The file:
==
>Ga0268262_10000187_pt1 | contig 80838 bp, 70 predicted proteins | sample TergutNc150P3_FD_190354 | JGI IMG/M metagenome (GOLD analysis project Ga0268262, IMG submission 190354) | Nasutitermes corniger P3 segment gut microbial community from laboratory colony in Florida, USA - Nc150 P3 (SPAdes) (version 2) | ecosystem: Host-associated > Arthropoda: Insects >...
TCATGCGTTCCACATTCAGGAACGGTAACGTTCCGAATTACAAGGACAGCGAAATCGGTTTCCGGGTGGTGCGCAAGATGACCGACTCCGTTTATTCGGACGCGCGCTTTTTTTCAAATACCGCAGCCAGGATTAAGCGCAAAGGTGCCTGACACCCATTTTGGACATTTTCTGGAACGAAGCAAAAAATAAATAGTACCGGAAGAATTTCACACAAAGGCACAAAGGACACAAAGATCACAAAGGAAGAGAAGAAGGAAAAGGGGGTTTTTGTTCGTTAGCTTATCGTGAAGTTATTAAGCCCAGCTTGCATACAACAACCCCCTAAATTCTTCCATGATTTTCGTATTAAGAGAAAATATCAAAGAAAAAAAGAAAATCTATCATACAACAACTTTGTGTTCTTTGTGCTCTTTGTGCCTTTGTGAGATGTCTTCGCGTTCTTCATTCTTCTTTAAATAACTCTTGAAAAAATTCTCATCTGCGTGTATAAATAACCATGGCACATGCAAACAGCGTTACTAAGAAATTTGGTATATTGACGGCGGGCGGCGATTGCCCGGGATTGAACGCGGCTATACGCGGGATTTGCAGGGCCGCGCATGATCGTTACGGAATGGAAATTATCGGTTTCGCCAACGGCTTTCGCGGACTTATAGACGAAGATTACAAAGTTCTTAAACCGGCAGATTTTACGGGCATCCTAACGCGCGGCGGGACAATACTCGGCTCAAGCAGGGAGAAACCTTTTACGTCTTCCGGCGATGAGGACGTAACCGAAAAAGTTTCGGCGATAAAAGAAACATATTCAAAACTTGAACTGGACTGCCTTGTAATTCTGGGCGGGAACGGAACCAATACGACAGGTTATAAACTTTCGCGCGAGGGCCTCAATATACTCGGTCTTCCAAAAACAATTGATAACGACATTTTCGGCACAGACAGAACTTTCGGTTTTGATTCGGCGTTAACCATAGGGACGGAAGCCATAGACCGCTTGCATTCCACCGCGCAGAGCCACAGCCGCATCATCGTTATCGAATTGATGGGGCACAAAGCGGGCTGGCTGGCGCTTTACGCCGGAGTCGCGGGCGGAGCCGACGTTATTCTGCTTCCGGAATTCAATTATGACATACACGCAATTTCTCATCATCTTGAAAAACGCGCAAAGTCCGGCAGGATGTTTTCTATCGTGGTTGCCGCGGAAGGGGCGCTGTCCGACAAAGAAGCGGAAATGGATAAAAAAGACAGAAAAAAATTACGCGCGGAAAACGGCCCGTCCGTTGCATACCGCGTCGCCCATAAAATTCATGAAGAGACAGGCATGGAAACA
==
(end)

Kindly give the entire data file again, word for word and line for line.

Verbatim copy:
>Ga0268262_10000187_pt1 | contig 80838 bp, 70 predicted proteins | sample TergutNc150P3_FD_190354 | JGI IMG/M metagenome (GOLD analysis project Ga0268262, IMG submission 190354) | Nasutitermes corniger P3 segment gut microbial community from laboratory colony in Florida, USA - Nc150 P3 (SPAdes) (version 2) | ecosystem: Host-associated > Arthropoda: Insects >...
TCATGCGTTCCACATTCAGGAACGGTAACGTTCCGAATTACAAGGACAGCGAAATCGGTTTCCGGGTGGTGCGCAAGATGACCGACTCCGTTTATTCGGACGCGCGCTTTTTTTCAAATACCGCAGCCAGGATTAAGCGCAAAGGTGCCTGACACCCATTTTGGACATTTTCTGGAACGAAGCAAAAAATAAATAGTACCGGAAGAATTTCACACAAAGGCACAAAGGACACAAAGATCACAAAGGAAGAGAAGAAGGAAAAGGGGGTTTTTGTTCGTTAGCTTATCGTGAAGTTATTAAGCCCAGCTTGCATACAACAACCCCCTAAATTCTTCCATGATTTTCGTATTAAGAGAAAATATCAAAGAAAAAAAGAAAATCTATCATACAACAACTTTGTGTTCTTTGTGCTCTTTGTGCCTTTGTGAGATGTCTTCGCGTTCTTCATTCTTCTTTAAATAACTCTTGAAAAAATTCTCATCTGCGTGTATAAATAACCATGGCACATGCAAACAGCGTTACTAAGAAATTTGGTATATTGACGGCGGGCGGCGATTGCCCGGGATTGAACGCGGCTATACGCGGGATTTGCAGGGCCGCGCATGATCGTTACGGAATGGAAATTATCGGTTTCGCCAACGGCTTTCGCGGACTTATAGACGAAGATTACAAAGTTCTTAAACCGGCAGATTTTACGGGCATCCTAACGCGCGGCGGGACAATACTCGGCTCAAGCAGGGAGAAACCTTTTACGTCTTCCGGCGATGAGGACGTAACCGAAAAAGTTTCGGCGATAAAAGAAACATATTCAAAACTTGAACTGGACTGCCTTGTAATTCTGGGCGGGAACGGAACCAATACGACAGGTTATAAACTTTCGCGCGAGGGCCTCAATATACTCGGTCTTCCAAAAACAATTGATAACGACATTTTCGGCACAGACAGAACTTTCGGTTTTGATTCGGCGTTAACCATAGGGACGGAAGCCATAGACCGCTTGCATTCCACCGCGCAGAGCCACAGCCGCATCATCGTTATCGAATTGATGGGGCACAAAGCGGGCTGGCTGGCGCTTTACGCCGGAGTCGCGGGCGGAGCCGACGTTATTCTGCTTCCGGAATTCAATTATGACATACACGCAATTTCTCATCATCTTGAAAAACGCGCAAAGTCCGGCAGGATGTTTTCTATCGTGGTTGCCGCGGAAGGGGCGCTGTCCGACAAAGAAGCGGAAATGGATAAAAAAGACAGAAAAAAATTACGCGCGGAAAACGGCCCGTCCGTTGCATACCGCGTCGCCCATAAAATTCATGAAGAGACAGGCATGGAAACA